New Interpretations in Polish-Jewish Studies
Edited By Irena Grudzińska-Gross and Iwa Nawrocki
Problematizing the “Jewish Turn”
What I call the “Jewish turn”1 refers to the revival of Jewish communities in Poland – both religious and secular2 – as well as the phenomenal interest of non-Jewish Poles in all things Jewish. From the commercial success of klezmer music; the proliferation of Judaica bookstores and Jewish-style restaurants; the opening of new museums, memorials, and memory spaces; the growing engagement of artists and public intellectuals with Poland’s Jewish past and Polish-Jewish relations more broadly; and the emergence of Jewish studies programs at multiple universities.3 Last but not least is the relatively small but not insignificant number of conversions to Judaism, often from people who discover Jewish roots and feel compelled to “return to the source,” but sometimes from Poles without Jewish ancestry yet called or seduced by the appeal of Judaism.4 This brief essay seeks to problematize the Jewish turn by discussing some of its significations and identifying the challenges it poses.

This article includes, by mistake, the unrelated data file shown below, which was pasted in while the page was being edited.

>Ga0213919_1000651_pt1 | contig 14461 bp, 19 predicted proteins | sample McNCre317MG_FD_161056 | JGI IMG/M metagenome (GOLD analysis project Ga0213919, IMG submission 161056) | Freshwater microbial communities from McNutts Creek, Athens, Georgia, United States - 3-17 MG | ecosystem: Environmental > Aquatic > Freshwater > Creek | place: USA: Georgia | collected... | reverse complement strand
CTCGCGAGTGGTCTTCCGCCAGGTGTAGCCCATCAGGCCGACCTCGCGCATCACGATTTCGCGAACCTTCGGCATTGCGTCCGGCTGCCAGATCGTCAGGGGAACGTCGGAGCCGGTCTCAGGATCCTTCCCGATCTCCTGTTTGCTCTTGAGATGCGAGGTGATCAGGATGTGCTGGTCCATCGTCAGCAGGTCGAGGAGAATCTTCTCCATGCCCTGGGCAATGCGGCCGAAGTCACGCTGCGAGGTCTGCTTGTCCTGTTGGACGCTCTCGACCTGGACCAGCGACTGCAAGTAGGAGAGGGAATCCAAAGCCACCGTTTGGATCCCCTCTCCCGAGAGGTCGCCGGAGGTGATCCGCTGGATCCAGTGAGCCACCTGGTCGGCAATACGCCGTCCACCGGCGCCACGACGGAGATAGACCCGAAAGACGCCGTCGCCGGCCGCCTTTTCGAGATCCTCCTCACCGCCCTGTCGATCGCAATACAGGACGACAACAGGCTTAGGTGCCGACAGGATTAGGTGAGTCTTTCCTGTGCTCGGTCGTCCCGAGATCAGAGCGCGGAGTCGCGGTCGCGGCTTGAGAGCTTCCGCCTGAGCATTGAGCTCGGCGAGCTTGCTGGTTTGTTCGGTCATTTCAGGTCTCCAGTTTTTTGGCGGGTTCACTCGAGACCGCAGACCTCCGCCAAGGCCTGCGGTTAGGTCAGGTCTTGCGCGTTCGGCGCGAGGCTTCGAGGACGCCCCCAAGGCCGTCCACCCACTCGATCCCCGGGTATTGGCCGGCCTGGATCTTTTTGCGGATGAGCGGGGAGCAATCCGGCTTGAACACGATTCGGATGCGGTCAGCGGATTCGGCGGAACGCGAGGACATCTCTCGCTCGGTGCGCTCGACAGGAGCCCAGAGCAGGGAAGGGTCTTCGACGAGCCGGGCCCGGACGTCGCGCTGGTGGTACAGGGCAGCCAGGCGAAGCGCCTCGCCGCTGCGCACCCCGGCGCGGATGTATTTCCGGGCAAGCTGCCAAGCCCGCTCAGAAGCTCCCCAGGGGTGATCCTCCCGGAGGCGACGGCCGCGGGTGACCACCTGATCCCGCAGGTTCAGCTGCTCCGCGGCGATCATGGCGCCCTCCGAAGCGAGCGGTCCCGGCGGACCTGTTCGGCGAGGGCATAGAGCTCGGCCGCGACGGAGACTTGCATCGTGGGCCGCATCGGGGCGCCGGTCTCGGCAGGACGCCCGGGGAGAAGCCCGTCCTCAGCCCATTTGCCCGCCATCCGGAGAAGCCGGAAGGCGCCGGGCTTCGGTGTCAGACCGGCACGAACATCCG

The Jewish Turn as Polish Problématique
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